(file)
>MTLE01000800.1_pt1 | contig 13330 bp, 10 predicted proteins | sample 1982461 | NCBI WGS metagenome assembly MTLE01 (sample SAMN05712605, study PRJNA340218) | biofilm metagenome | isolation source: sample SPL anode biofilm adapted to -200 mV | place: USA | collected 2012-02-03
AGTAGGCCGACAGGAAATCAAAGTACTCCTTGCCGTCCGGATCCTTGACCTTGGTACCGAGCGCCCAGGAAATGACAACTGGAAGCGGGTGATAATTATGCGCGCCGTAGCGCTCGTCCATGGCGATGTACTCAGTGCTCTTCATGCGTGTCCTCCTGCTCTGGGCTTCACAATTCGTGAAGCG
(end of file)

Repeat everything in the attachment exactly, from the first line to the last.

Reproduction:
>MTLE01000800.1_pt1 | contig 13330 bp, 10 predicted proteins | sample 1982461 | NCBI WGS metagenome assembly MTLE01 (sample SAMN05712605, study PRJNA340218) | biofilm metagenome | isolation source: sample SPL anode biofilm adapted to -200 mV | place: USA | collected 2012-02-03
AGTAGGCCGACAGGAAATCAAAGTACTCCTTGCCGTCCGGATCCTTGACCTTGGTACCGAGCGCCCAGGAAATGACAACTGGAAGCGGGTGATAATTATGCGCGCCGTAGCGCTCGTCCATGGCGATGTACTCAGTGCTCTTCATGCGTGTCCTCCTGCTCTGGGCTTCACAATTCGTGAAGCG